Despite a bit of a rollercoaster ride for big tech shares in the first quarter of 2021, the global equity markets were robust during the quarter ended 31 March 2021. The question on everyone’s lips is how much longer the markets can show such resilience and what changes we can expect to see as vaccine rollouts in richer countries enable them to end lockdowns.
During the first quarter, global markets and cyclical stocks in particular delivered healthy returns. The S&P500 Index ended the quarter up 4.38% and the MSCI World Index was up 3.04%. Perhaps surprisingly for investors used to lukewarm returns from the South African market, the JSE was a star performer. For the quarter to end March, the JSE was up 13.14% in rand terms.
As we look ahead to the rest of the year, themes we expect to dominate include large-scale government infrastructure spending as well as the potential impact of the gradual winding down of central bank and government stimulus programmes. Global disparities in the pace and coverage of vaccination programmes will also shape how different markets perform.
The commitment to infrastructure spending by governments from the US and UK to South Africa and China is broadly positive for markets, especially those with heavy commodities exposure. Indeed, US President Joe Biden’s commitment to a $2 trillion investment in America’s infrastructure and its shift to green energy helped to boost equities after fears that inflation was set to lead global interest rates higher.
Paying for stimulus programmes
Yet the boost from these grand, multiyear infrastructure programmes is offset by the reality that government stimulus programmes need to end at some point and, when they do, they will most likely be paid for via higher taxes. In emerging market countries, we are also seeing interest rates starting to rise as central banks act to contain the threat of inflation.
With so much stimulus pumped into the global economy and markets running so hard despite the pandemic, investors may be benefitting from returns borrowed from the future. Indeed, if we look at the example of China, where the CSI 300 Index fell 15% from its February high to be 3.1% down for the quarter, we can see what may lie ahead when concerns about tighter monetary policy win out over optimism about the post-pandemic recovery.
With this in mind, we continue to focus on quality as a sustainable, defendable way to gain reliable returns over the medium and long-term, regardless of the cyclical upswings we will see in sectors such as commodities and construction. We are also keeping a close eye on the vaccine programmes worldwide with a view to identifying funds and indices that are likely to benefit from post-lockdown structural shifts.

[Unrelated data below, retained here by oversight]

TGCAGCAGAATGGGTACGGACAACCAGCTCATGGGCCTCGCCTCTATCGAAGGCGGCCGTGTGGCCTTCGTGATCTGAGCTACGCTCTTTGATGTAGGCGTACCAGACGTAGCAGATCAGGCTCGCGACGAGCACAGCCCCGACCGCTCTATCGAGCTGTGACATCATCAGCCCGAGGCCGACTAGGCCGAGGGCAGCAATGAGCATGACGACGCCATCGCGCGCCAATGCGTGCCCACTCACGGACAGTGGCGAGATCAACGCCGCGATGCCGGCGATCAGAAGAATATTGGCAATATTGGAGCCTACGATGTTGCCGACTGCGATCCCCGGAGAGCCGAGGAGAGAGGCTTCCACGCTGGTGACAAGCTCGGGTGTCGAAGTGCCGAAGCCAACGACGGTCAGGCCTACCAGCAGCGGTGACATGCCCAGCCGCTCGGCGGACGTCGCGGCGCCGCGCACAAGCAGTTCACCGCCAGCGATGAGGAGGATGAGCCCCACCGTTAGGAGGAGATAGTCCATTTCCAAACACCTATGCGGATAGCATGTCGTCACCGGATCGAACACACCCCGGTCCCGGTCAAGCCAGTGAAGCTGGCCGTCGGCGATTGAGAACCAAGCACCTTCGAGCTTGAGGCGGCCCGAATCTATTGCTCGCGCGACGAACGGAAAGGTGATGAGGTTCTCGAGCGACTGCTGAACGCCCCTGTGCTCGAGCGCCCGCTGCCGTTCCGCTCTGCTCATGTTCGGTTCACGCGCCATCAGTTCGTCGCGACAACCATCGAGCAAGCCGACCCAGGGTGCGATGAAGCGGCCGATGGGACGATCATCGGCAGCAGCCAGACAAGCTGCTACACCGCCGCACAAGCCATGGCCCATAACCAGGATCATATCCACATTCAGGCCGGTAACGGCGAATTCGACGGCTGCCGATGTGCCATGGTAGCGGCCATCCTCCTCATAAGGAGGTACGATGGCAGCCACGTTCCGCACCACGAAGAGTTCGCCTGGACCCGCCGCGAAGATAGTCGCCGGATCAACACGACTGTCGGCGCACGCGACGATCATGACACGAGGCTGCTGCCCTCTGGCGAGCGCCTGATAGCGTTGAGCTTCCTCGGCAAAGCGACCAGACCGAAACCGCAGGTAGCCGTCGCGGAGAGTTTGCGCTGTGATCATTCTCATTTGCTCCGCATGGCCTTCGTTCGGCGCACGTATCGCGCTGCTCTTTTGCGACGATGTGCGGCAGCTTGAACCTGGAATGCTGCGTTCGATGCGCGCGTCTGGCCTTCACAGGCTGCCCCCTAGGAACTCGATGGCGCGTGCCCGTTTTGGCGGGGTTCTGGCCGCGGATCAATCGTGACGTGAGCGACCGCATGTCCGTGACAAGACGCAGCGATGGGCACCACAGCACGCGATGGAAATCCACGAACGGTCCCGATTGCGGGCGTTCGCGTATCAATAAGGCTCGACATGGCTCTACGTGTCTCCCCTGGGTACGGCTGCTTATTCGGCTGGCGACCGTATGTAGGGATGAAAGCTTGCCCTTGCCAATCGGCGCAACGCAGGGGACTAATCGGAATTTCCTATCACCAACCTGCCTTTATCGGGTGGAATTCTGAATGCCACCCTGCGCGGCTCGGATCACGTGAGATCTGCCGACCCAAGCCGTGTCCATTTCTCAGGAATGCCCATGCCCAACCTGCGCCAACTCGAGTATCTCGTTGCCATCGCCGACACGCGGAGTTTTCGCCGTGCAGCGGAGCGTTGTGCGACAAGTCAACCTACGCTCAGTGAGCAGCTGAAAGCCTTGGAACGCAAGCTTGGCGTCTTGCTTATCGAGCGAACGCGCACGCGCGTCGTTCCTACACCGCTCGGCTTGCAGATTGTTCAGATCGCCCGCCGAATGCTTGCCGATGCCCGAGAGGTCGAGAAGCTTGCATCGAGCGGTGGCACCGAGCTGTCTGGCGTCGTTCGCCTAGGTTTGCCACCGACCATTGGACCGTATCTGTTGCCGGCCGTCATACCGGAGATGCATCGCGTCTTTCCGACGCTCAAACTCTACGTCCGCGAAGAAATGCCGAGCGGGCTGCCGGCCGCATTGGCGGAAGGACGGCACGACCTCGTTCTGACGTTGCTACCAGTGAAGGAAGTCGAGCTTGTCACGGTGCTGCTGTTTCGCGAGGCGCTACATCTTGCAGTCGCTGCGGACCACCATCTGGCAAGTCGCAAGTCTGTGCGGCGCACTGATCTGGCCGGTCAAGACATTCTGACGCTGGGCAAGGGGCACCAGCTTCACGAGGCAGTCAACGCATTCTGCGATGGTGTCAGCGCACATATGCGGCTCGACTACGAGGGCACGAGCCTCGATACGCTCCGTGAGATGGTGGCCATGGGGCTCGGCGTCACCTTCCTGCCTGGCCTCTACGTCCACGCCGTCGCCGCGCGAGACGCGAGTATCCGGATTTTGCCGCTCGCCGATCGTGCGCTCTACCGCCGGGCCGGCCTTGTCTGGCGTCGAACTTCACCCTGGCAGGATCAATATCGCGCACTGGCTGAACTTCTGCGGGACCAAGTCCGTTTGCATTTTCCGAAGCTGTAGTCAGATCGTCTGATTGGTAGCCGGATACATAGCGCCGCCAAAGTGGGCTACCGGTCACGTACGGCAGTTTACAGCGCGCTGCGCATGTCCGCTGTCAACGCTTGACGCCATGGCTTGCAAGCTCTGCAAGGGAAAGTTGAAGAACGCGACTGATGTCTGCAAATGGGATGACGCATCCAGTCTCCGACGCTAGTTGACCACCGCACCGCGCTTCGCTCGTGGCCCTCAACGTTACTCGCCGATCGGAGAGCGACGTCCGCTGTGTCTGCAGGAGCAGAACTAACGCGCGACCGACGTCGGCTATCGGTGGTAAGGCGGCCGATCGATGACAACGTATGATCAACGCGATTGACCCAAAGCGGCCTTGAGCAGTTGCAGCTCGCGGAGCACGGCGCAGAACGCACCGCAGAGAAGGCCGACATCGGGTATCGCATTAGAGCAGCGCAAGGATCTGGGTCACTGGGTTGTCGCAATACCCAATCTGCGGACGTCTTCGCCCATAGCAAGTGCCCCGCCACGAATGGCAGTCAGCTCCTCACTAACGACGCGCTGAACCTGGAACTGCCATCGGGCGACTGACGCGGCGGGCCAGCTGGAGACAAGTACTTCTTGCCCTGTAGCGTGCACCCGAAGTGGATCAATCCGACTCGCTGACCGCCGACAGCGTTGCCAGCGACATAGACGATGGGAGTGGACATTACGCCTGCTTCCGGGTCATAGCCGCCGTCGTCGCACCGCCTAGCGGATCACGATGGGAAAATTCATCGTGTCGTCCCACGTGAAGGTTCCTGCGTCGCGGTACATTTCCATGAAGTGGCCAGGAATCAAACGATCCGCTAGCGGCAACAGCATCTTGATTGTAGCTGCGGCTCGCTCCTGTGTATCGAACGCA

Another topic drawing interest among our clients and investors in general is the shift towards Environmental, Social, and Governance (ESG) investing. We have dedicated one of the articles in our newsletter this month to looking at ESG investment trends and detailing how ESG fits in with our wider investment philosophy.
What lies ahead for South African markets?
The boom in infrastructure investment should, at face value be more good news for the JSE after its stellar start to the year. However, we continue to maintain a strong offshore bias because we believe there are still broader and deeper opportunities to be found outside South Africa. We feel that current (relative) rand strength offers an opportunity to incrementally diversify by externalising funds.
While the JSE’s performance for the year to date is to be applauded, it is worth bearing in mind that the rand has weakened by around 8.1% per annum over the past 10 years. That’s despite the relative stability since the dramatic drops we saw due to Nenegate and the emerging market sell-off in 2015-2016.
In this newsletter, we feature an article where we outline our rationale for offshore investing and make the case that it is not just about protecting yourself from rand depreciation. Political risk, along with a slow vaccine rollout, pose significant danger to the wider economy in the year to come. We also encourage you to read Professor Ivor Sarakinsky’s opinion article for a perspective on how ANC internal politics may play out in the months to come.